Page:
Female populations have been larger than male populations throughout human history, according to research published today in the open access journal Investigative Genetics. The research used a new technique to obtain higher quality paternal genetic information to analyze the demographic history of males and females in worldwide populations.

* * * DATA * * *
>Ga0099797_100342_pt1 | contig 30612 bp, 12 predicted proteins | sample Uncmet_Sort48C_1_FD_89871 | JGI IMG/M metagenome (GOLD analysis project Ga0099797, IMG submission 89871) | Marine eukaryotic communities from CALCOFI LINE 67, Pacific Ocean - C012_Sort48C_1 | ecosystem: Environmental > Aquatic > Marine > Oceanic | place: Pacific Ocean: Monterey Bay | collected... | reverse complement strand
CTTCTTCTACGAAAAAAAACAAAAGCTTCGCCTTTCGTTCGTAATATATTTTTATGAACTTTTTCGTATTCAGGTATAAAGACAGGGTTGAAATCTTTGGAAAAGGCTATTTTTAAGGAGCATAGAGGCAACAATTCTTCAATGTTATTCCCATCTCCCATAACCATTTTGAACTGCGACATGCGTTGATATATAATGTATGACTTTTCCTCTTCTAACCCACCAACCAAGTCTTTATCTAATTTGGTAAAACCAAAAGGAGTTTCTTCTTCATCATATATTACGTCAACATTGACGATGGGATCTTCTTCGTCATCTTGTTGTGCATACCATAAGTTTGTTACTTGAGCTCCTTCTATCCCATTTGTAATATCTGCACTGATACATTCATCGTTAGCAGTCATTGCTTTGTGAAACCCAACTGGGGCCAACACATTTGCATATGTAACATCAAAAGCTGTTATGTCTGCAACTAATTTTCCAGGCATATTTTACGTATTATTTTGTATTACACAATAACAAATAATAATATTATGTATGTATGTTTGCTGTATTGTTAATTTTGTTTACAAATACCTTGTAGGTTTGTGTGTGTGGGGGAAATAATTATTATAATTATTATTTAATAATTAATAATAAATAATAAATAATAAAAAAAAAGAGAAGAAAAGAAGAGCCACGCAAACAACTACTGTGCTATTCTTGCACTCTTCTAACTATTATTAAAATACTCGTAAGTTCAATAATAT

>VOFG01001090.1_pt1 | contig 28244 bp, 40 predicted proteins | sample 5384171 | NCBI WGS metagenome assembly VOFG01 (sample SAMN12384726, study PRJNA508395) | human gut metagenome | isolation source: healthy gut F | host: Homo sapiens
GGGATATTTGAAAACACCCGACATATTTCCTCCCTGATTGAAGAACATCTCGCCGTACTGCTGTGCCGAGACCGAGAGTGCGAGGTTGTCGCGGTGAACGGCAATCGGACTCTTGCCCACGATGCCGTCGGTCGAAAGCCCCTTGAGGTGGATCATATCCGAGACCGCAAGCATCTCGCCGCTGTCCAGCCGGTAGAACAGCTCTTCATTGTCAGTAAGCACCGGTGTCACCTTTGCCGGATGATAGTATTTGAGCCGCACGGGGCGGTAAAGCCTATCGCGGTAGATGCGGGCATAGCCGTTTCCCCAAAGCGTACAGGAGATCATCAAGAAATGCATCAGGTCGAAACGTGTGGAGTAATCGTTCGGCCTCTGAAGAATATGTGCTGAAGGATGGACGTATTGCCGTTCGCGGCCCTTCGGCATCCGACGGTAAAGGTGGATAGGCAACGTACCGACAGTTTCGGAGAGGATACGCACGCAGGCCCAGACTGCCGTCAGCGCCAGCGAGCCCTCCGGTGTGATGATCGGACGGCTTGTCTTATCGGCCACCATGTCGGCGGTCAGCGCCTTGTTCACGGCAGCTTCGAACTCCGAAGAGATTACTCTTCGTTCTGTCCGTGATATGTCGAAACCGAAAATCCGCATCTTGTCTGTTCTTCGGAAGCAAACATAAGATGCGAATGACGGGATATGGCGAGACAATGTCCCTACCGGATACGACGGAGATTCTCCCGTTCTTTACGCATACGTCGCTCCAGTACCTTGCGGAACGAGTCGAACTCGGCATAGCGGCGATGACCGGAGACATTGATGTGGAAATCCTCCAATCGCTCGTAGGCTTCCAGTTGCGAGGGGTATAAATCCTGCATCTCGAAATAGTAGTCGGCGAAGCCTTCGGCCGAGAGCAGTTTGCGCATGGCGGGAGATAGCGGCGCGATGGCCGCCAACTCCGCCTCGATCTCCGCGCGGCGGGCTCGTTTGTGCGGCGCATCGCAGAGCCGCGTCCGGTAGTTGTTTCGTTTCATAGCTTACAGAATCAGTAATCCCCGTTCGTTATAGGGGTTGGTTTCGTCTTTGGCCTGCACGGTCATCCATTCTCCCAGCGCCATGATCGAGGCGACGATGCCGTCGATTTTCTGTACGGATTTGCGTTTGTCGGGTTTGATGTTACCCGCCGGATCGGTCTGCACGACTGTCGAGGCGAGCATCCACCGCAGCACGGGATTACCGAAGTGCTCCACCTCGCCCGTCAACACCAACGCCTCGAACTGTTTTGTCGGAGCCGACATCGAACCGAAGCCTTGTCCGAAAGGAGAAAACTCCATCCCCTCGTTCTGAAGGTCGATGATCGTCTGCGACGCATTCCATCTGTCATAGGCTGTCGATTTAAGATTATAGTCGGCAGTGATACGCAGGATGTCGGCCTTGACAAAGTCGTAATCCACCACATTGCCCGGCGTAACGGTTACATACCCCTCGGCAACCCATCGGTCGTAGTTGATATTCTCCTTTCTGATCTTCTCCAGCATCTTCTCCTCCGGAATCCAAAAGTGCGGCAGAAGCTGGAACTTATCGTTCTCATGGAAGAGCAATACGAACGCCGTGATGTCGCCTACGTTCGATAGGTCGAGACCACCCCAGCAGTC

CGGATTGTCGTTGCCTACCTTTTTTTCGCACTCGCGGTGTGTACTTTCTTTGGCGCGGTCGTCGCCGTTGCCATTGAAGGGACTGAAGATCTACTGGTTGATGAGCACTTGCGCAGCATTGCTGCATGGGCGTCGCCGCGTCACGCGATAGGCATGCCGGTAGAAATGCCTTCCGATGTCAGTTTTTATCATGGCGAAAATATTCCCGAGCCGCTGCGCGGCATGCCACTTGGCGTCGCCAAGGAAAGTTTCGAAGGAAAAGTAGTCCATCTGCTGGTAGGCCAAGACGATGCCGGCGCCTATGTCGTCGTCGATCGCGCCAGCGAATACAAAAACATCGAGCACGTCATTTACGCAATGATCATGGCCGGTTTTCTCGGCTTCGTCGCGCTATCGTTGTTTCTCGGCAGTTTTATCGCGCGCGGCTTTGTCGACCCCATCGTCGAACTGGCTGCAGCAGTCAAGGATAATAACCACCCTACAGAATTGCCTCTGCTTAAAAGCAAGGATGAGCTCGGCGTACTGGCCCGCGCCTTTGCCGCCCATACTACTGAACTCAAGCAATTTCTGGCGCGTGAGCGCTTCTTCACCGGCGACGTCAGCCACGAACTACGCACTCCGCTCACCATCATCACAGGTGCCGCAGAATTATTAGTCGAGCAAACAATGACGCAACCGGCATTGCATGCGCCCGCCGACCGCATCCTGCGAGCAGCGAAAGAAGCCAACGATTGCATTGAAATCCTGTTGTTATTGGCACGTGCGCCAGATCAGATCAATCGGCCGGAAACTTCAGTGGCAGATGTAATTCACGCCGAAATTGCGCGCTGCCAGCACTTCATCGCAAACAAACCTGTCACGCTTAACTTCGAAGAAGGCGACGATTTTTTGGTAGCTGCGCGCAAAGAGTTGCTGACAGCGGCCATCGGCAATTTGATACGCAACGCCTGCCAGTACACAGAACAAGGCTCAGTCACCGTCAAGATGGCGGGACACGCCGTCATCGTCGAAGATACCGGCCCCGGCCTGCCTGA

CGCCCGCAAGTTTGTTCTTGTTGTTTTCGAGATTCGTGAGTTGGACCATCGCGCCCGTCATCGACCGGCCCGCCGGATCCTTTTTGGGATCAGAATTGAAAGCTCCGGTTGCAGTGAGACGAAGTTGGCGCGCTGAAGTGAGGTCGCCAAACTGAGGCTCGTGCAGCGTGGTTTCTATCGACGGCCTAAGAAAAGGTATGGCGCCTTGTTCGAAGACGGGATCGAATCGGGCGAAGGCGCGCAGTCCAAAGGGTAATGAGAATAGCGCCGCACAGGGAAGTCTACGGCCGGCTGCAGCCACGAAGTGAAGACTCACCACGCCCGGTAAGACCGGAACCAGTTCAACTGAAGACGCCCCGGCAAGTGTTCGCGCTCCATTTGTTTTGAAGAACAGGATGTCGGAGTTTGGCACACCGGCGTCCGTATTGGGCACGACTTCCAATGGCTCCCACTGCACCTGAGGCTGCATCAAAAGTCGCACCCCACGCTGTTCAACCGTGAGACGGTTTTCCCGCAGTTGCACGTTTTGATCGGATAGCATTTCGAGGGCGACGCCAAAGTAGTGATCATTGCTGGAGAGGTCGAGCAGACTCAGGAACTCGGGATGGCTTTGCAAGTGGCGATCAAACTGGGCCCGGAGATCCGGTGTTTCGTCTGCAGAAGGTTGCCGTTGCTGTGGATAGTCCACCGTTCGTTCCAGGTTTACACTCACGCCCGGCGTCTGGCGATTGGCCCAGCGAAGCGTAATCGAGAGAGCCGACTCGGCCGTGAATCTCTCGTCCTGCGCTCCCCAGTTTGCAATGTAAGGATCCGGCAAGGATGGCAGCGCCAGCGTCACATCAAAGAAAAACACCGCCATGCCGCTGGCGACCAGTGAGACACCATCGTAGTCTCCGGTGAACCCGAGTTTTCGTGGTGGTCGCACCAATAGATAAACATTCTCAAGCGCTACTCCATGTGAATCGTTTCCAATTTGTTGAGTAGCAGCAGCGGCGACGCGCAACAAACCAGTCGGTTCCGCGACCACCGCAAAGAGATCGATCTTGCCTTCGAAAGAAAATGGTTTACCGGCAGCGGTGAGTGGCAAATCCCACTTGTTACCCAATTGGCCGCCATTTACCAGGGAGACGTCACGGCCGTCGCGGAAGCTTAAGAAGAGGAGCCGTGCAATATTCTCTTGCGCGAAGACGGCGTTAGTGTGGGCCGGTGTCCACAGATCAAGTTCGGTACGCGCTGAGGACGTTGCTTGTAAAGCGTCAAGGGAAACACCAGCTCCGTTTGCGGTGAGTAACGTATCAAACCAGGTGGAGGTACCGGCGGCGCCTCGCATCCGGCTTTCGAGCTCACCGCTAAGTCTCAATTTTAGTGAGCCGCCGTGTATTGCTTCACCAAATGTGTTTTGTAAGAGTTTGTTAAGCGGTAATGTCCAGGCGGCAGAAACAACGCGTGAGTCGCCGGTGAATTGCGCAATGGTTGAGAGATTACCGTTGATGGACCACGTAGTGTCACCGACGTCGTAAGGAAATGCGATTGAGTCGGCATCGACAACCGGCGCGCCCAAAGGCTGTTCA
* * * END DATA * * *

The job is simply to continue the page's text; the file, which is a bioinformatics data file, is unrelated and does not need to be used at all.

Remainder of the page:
The study compared the paternally-inherited Y chromosome (NRY) with maternally inherited mitochondrial DNA (mtDNA) of 623 males from 51 populations. The analysis showed that female populations were larger before the out-of-Africa migration and remained so throughout almost all subsequent migrations. The main drivers of this trend are likely to be processes such as polygyny, where one male mates with many females, and the fact that in most societies, women tend to move to live with their husbands. This has resulted in females making a greater genetic contribution to the global population than males.